The 6.89-acre Thompson Farm at 964 Walker Road has been demolished.
“The property has been in the family for a little under 200 years,” said Linda Thompson.
Thompson moved onto the land when she married into the family. She and her husband raised their children on the property. Years later, Linda divorced her husband and moved off the land.
IT WAS YEARS later when her relationship with the property — where she had many fond memories of riding horses — would be rekindled.
Her former brother-in-law asked her if she could sell the property when Hazel Thompson, her children’s grandmother and owner of the property, died.
Linda Thompson is a real estate broker with Berkshire Hathaway HomeServices PenFed Realty in Great Falls. She is also president of the Optimist Club of Great Falls.
“The more I thought about it, I thought, ‘Well, I’m at a position where I can actually buy it and get my children’s inheritance back, essentially,’” she said. “So, I did.”
Soon after she bought the land, she began boarding horses on the property. Her children and grandchildren would come by and help.
“I’m not a spring chicken anymore,” she said. “The kids have their own lives … and it was getting to be a bit hard on me physically and financially.”
She tried to sell three acres of the nearly seven-acre property, which would have been enough to pay off her mortgage, but the deal fell through, according to Thompson.
“There were a lot of extenuating circumstances and the market was falling, so the builder found an excuse to back out of the contract,” she said.
When a builder came by to make her an offer on the entire property, she decided it was time to move on. This was a difficult decision for her.
“It was definitely a conflict because the original plan was to only sell off part of it,” she said. “A lot of neighbors and friends that know me have voiced that they were very sad to see it go and that they would miss the horses.”
But her decision became easier when neighbors began giving her a hard time about road apples in the street.
K. Hovnanian Homes of Virginia Inc. bought Thompson’s property for a little over $2.9 million on Nov. 3, 2016, according to Zillow and county property records.
“I knew they were going to tear everything down,” she said.
This would have included the 3,880-square-foot farmhouse that was built in 1943 and the large barn on the property that dates back even further to 1917. Thompson used this barn to host annual dances that benefitted the Optimist Club of Great Falls.
“It was built the right way,” Thompson said of the barn. “It was solid.”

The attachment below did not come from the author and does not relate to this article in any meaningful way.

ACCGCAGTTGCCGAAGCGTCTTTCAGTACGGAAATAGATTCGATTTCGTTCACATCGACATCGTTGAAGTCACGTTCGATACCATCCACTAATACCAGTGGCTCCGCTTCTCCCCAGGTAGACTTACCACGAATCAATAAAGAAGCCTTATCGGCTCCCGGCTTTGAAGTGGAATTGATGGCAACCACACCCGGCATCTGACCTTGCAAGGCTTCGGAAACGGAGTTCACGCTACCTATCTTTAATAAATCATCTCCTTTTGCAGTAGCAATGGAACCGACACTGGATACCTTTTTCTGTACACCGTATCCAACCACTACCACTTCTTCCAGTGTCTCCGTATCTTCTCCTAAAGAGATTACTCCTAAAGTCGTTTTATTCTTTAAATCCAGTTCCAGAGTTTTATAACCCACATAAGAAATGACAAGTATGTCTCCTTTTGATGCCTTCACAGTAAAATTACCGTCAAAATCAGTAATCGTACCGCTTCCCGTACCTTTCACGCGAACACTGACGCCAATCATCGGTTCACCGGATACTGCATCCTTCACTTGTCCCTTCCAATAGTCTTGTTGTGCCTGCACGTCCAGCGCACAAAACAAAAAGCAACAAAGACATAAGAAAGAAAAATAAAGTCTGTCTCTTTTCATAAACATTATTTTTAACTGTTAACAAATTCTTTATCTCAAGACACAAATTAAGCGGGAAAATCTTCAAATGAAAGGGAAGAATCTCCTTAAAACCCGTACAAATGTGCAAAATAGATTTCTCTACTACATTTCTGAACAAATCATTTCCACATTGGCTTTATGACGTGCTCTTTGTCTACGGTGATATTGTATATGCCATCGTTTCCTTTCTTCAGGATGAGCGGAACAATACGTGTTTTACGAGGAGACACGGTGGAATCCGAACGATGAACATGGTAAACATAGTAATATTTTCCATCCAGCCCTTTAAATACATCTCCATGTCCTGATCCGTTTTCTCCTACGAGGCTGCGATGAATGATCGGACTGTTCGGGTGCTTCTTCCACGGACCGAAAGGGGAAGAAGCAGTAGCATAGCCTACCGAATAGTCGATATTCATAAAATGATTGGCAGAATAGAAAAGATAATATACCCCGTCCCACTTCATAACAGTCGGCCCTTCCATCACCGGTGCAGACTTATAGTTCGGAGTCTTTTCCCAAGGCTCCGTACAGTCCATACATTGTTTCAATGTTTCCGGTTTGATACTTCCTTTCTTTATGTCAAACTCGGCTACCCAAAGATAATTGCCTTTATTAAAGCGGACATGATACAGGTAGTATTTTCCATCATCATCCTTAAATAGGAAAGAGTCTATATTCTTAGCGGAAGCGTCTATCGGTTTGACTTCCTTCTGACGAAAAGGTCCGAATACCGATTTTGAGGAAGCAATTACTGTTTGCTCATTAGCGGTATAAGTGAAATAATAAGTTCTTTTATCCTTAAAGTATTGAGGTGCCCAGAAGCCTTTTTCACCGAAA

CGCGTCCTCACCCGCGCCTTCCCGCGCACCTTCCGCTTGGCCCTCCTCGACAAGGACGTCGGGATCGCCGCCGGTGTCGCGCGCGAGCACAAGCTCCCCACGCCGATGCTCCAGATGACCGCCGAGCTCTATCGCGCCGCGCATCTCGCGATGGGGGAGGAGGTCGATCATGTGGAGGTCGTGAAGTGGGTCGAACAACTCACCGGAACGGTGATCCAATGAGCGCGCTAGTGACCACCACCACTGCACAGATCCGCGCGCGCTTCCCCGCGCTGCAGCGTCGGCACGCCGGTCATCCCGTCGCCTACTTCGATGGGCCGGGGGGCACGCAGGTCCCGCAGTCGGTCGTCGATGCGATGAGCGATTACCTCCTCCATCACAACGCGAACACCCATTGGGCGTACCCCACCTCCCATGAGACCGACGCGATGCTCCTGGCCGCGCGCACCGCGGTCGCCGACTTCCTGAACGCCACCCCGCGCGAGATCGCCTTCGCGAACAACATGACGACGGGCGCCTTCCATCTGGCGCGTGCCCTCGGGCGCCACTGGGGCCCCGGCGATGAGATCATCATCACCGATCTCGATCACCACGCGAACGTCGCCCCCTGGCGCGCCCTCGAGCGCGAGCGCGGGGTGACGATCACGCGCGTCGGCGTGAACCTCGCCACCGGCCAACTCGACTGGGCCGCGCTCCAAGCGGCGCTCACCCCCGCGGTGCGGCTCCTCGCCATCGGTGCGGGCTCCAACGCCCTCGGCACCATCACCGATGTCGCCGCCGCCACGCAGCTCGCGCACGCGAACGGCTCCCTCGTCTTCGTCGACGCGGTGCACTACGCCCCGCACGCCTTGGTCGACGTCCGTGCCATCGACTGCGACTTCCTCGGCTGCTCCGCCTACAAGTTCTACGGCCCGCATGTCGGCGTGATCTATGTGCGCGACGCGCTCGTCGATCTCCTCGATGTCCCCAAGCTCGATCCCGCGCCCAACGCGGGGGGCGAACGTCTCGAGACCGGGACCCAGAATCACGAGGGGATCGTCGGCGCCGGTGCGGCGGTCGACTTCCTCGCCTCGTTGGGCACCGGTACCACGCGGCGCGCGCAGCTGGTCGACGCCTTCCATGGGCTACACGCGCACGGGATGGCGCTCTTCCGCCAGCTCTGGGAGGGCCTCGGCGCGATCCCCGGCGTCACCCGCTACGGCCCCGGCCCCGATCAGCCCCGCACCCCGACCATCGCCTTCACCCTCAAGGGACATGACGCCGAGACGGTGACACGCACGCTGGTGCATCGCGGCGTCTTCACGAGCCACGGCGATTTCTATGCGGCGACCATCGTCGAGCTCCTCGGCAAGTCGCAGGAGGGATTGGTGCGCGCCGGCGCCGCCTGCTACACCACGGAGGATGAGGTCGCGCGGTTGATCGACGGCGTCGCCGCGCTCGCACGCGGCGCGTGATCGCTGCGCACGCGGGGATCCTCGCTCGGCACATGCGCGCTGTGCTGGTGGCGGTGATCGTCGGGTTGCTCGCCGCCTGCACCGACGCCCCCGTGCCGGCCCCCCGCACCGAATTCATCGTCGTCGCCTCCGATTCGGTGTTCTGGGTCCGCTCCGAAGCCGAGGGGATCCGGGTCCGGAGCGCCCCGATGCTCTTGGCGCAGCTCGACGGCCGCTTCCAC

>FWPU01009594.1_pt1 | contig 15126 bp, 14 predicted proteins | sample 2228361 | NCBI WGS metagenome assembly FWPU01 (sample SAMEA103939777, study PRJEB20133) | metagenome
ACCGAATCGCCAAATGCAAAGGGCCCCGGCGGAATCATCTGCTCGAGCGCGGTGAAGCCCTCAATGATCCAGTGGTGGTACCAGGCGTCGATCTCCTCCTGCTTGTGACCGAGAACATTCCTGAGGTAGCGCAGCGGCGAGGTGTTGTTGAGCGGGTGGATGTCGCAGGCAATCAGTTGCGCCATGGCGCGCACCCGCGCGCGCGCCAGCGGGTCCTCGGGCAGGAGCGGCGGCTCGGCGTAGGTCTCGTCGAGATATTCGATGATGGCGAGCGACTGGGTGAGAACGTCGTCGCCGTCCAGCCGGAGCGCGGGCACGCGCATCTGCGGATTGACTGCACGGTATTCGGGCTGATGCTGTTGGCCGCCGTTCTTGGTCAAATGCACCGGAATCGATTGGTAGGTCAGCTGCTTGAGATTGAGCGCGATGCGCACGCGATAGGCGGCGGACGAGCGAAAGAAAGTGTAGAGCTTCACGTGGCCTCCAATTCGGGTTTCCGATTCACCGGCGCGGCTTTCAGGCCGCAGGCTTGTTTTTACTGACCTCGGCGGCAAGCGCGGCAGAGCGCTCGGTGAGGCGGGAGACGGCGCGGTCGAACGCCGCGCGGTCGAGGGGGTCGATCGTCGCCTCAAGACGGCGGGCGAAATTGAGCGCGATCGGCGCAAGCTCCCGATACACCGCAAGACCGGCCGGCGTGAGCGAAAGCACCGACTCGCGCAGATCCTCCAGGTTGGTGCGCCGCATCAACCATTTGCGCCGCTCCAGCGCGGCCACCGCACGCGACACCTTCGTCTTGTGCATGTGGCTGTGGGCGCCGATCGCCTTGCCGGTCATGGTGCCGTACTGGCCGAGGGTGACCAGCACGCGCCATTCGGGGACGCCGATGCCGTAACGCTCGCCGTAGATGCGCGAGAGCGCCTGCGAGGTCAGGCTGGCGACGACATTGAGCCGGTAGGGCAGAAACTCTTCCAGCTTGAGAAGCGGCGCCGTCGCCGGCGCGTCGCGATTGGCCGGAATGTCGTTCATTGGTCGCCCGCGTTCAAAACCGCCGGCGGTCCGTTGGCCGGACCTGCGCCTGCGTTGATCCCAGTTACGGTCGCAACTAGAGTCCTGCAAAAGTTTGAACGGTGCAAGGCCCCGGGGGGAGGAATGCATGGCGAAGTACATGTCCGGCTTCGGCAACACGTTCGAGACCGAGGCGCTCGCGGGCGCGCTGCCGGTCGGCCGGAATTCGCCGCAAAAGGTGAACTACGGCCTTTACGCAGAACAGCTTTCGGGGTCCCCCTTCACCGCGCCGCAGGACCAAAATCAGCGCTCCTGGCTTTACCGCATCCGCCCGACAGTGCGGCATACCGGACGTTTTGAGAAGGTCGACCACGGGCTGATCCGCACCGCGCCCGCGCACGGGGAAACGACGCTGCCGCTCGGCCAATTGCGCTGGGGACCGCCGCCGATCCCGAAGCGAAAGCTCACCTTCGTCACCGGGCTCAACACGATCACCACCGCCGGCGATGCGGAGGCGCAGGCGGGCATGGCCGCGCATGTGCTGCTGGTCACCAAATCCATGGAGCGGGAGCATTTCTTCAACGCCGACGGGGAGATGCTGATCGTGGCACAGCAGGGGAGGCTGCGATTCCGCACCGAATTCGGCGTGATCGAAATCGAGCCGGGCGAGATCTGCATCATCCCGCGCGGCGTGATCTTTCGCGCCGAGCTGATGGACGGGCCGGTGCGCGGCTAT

The community took to the online Nextdoor social network when they realized everything on the property had been leveled.
Paula Brassfield posted this message to the Great Falls neighborhood forum in Nextdoor:
“For over 40 years, I have passed by the Thompson Farm on Walker Road en route to Leesburg Pike. The owner, Hazel Thompson (a very dignified lady), welcomed me to Great Falls back in the 70s and I looked lovingly at her graceful and always well-maintained farmhouse, barn, outhouses and horses. A more recent relative provided benefits for the optimist club in the beautifully decorated barn. To see the demolition of the house and barn today has brought tears to my eyes. What I will never forget is the annual illuminated Christmas sign. God Bless us everyone ... A beautiful tribute to this lovely family and their corner here.”
Fortunately, for many in the community who were mourning the demise of the farm, Thompson hired an Amish group to disassemble the barn so she could rebuild it.
“We’re going to have a barn raising party,” she said. “There was some damage, but we’re going to rebuild, hopefully this spring or during the summer.”
She plans to invite everyone from Great Falls to her new farm on Sumerduck Road in the village of Sumerduck, Va., if they are willing to make the trip.
“It’s out in the middle of nowhere,” she said.
THE COMPANY that purchased the Thompson farm did not respond to the Connection’s inquiries about its plans for the property. However, Thompson said they will be building six contemporary homes to replace the structures they tore down.
“It should work well because there’s a nice contemporary on the hill right next to the farm,” she said.
This will be the second property the company has purchased in Great Falls. It is constructing five homes at its Line K Estates at Leigh Mill at 734 Leigh Mill Road in Great Falls. It is offering three designs to home buyers that start at over $2 million each.
The company’s website markets the new homes as “the best of both worlds with innovative modern single family new homes in quaint Great Falls, Virginia.”
Three of the five homes have already been sold and construction is underway.